[ISEA2011] Panel: Al­berto de Campo – World­mak­ing, par­tic­i­pa­tion, and learn­ing: ex­per­i­ments in col­lab­o­ra­tive cre­ation

Panel Statement

Panel: The Volatility and Stability of WorldMaking as Techné

This paper will dis­cuss a re­cent pro­ject re­alised with a mixed group of par­tic­i­pants, and its evolv­ing fol­lowup. Varia Zoosys­tem­at­ica Pro­fun­do­rum began as the idea of mod­el­ing (hy­po­thet­i­cal) com­mu­ni­ca­tion be­tween crea­tures to be in­vented. Apart from ac­quir­ing prac­tice in elec­tron­ics, pro­gram­ming, and me­chan­i­cal build­ing, the guid­ing prin­ci­ple was hav­ing the team de­velop much of the con­cept jointly. Thus, many as­pects of the pro­ject evolved from team dis­cus­sions in­clud­ing just-in-time cod­ing ex­per­i­ments oc­cur­ring across sev­eral in­ter­re­lated courses. Once the con­text (the Deep Sea) was de­cided on, the par­tic­i­pants began to in­vent a va­ri­ety of highly in­di­vid­ual crea­tures, which share com­mon brain func­tion­ing; com­mu­ni­ca­tion be­tween them is by telepa­thy, and ex­pressed by sound, light and move­ment. In essence, we loosely com­bined no­tions from works like Gor­don Pask’s Col­lo­quy of Mo­biles with a work­ing method­ol­ogy in­spired by David Tudor’s ap­proach in evolv­ing Rain­for­est. Given the pos­i­tive re­sponses from all par­tic­i­pants, the ap­proach is ex­tended fur­ther in a fol­lowup pro­ject: Here, we start by look­ing at his­toric in­stances of cy­ber­netic think­ing and fu­tur­ol­ogy, and will cre­ate a loose per­for­ma­tive con­text for in­di­vid­ual works in­volv­ing sys­tems such as playable chaotic syn­the­sis­ers for audio and vi­su­als – again, de­tails will emerge from the flow of the pro­ject, and group im­pro­vi­sa­tion (which we con­sider a cy­ber­netic ac­tiv­ity) will hap­pen at dif­fer­ent time scales, from plan­ning to build­ing to even­tual per­for­mances.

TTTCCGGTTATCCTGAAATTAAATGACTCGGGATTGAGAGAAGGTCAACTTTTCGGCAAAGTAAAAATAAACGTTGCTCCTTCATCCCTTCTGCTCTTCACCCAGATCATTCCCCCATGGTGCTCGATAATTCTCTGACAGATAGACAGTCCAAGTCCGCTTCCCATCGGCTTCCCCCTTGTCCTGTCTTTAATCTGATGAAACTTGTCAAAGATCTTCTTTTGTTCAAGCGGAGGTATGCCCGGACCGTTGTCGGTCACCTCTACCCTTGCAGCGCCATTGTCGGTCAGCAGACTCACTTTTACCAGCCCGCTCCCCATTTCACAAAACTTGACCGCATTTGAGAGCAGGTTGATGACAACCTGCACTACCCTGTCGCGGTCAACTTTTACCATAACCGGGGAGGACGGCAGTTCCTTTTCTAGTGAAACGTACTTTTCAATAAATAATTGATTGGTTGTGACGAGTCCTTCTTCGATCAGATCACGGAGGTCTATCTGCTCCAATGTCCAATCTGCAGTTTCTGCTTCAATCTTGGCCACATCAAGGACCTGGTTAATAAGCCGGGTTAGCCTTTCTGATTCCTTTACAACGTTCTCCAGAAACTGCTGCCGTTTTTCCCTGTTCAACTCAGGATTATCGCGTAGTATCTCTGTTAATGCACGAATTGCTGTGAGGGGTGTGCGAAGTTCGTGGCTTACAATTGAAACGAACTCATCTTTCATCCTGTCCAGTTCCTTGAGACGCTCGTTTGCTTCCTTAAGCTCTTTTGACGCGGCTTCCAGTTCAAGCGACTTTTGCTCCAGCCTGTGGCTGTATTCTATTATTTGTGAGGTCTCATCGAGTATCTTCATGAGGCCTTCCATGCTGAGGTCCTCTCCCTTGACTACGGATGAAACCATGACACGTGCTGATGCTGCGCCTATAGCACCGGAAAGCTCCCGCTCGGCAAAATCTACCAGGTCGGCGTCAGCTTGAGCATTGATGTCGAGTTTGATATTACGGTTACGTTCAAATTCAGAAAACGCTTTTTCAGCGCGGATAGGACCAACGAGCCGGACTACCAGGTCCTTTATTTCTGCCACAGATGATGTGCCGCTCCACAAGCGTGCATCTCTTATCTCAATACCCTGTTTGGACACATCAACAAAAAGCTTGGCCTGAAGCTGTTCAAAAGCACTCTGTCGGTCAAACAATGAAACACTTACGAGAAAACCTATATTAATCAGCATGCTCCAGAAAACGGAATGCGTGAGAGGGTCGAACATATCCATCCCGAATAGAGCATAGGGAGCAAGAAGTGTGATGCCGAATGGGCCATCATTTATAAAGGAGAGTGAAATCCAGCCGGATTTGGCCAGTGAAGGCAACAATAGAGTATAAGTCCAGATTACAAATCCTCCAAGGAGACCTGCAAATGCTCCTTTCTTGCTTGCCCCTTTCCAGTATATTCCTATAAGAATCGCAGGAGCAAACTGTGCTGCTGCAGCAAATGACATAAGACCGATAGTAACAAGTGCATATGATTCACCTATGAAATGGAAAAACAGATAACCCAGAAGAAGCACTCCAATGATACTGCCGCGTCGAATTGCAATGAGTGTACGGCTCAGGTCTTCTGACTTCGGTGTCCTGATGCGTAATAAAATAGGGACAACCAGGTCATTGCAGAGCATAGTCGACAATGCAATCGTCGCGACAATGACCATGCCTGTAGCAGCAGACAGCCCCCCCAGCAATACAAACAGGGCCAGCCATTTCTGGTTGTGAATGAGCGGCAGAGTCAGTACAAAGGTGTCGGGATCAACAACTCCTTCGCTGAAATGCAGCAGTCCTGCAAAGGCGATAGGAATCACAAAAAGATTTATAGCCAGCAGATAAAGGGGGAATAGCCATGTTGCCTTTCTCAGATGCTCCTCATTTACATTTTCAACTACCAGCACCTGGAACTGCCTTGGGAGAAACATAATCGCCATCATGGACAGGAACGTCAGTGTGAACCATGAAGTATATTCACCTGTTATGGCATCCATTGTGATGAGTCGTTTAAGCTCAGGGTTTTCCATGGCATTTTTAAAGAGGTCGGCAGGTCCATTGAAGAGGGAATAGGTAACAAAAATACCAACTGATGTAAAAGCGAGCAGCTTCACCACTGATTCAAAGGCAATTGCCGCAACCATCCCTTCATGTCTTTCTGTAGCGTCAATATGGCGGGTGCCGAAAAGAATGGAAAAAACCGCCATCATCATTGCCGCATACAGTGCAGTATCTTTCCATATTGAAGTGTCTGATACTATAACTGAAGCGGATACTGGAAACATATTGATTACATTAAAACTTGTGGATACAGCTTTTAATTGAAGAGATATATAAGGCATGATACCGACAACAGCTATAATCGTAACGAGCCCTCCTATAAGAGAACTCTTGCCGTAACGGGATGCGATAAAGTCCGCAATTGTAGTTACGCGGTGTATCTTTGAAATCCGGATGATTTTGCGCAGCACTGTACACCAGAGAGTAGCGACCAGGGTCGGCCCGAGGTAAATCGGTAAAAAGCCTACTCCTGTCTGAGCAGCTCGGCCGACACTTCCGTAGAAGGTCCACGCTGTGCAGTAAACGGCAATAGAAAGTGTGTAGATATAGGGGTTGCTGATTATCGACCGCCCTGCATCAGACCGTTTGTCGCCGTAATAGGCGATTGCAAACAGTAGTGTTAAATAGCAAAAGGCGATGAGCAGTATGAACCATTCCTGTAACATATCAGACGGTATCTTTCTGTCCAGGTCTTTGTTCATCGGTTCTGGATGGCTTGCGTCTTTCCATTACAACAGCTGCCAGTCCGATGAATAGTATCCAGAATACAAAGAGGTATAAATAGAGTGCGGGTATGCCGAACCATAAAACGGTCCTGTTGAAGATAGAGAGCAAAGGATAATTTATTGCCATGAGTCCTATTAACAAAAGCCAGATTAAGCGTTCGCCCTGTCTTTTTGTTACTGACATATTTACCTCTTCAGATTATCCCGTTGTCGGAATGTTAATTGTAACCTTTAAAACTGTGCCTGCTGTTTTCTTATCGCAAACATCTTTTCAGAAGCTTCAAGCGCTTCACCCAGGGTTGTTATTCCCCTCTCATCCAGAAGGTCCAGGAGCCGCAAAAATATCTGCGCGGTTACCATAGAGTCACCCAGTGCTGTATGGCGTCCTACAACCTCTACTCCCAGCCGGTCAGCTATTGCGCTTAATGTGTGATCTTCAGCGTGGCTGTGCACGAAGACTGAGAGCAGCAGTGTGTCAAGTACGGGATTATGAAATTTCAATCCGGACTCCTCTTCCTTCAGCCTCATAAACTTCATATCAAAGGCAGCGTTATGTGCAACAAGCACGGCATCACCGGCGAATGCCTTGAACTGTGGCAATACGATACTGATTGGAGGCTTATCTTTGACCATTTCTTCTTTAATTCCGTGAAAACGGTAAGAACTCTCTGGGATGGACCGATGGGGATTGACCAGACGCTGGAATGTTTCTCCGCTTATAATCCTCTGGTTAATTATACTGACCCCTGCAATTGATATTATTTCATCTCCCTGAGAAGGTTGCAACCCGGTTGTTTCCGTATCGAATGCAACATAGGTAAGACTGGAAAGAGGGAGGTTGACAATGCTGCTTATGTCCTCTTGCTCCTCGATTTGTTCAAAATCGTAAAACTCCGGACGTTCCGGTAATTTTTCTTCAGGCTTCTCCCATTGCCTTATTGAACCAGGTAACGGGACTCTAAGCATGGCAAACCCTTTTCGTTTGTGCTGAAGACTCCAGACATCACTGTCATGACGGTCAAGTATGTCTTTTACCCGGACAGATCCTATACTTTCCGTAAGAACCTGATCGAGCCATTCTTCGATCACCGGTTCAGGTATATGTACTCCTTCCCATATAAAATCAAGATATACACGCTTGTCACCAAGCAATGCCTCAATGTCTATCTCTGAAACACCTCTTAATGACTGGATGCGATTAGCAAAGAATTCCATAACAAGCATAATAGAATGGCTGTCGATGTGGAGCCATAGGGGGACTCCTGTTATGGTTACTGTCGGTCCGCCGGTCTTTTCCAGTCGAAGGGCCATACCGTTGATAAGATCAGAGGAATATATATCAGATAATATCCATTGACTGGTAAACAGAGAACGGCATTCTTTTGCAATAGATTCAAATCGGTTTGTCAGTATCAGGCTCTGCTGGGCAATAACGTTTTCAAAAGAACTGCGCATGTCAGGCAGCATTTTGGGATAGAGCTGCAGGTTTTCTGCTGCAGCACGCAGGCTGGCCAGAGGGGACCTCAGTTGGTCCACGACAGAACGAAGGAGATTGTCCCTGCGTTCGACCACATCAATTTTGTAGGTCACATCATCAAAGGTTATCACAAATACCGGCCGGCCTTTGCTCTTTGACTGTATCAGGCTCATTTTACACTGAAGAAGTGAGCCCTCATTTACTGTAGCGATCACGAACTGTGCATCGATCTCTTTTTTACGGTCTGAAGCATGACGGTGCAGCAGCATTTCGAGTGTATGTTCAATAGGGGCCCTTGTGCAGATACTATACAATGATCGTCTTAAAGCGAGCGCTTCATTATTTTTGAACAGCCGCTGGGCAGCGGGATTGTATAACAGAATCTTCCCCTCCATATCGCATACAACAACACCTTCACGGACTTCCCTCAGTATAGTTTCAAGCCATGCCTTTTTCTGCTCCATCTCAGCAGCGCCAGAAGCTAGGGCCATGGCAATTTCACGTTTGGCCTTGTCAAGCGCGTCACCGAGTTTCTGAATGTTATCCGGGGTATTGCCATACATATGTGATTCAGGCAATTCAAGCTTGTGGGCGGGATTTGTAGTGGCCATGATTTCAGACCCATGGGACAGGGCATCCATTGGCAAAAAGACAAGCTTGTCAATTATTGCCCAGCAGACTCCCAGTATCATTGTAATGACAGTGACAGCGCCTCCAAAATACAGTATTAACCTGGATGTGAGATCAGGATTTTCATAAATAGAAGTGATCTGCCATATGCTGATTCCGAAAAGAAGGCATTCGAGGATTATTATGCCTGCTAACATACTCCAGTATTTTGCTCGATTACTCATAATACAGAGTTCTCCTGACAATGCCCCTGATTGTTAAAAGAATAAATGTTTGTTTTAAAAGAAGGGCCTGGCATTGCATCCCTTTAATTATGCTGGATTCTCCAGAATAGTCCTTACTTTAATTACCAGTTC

• Prof. Al­berto de Campo is a com­poser and per­former, and teaches Gen­er­a­tive Art/Com­pu­ta­tional Art. After study­ing clas­si­cal com­po­si­tion, jazz gui­tar and elec­tronic/com­puter music in Aus­tria and the U.S., he has worked as Re­search Di­rec­tor at CRE­ATE, UC Santa Bar­bara, and taught com­puter music and sound art at Music Uni­ver­sity Graz and Media Arts Acad­emy Cologne. He was the Edgard Varese guest pro­fes­sor for Elec­tronic Music at Tech­ni­cal Uni­ver­sity Berlin in 2005, and was lead re­searcher in the So­nEn­vir pro­ject (2005-2007), an in­ter­dis­ci­pli­nary re­search ven­ture on soni­fy­ing sci­en­tific data from dif­fer­ent do­mains. In 2007, he be­came Pro­fes­sor for Music In­for­mat­ics at Music Uni­ver­sity Dues­sel­dorf, and since 2009, he is Pro­fes­sor for Gen­er­a­tive Art/Com­pu­ta­tional Art at the Uni­ver­sity for the Arts Berlin. He ex­plores a wide range of top­ics in col­lab­o­ra­tions with other artists and stu­dents: Code-based net­work music per­for­mance, bi­o­log­i­cally in­formed/in­spired art such as the pro­ject Varia Zoosys­tem­at­ica, hy­brid au­dio­vi­sual per­for­mance in­stru­ments and in­ter­ac­tive sys­tems, and im­pro­vi­sa­tion strate­gies in dif­fer­ent con­texts.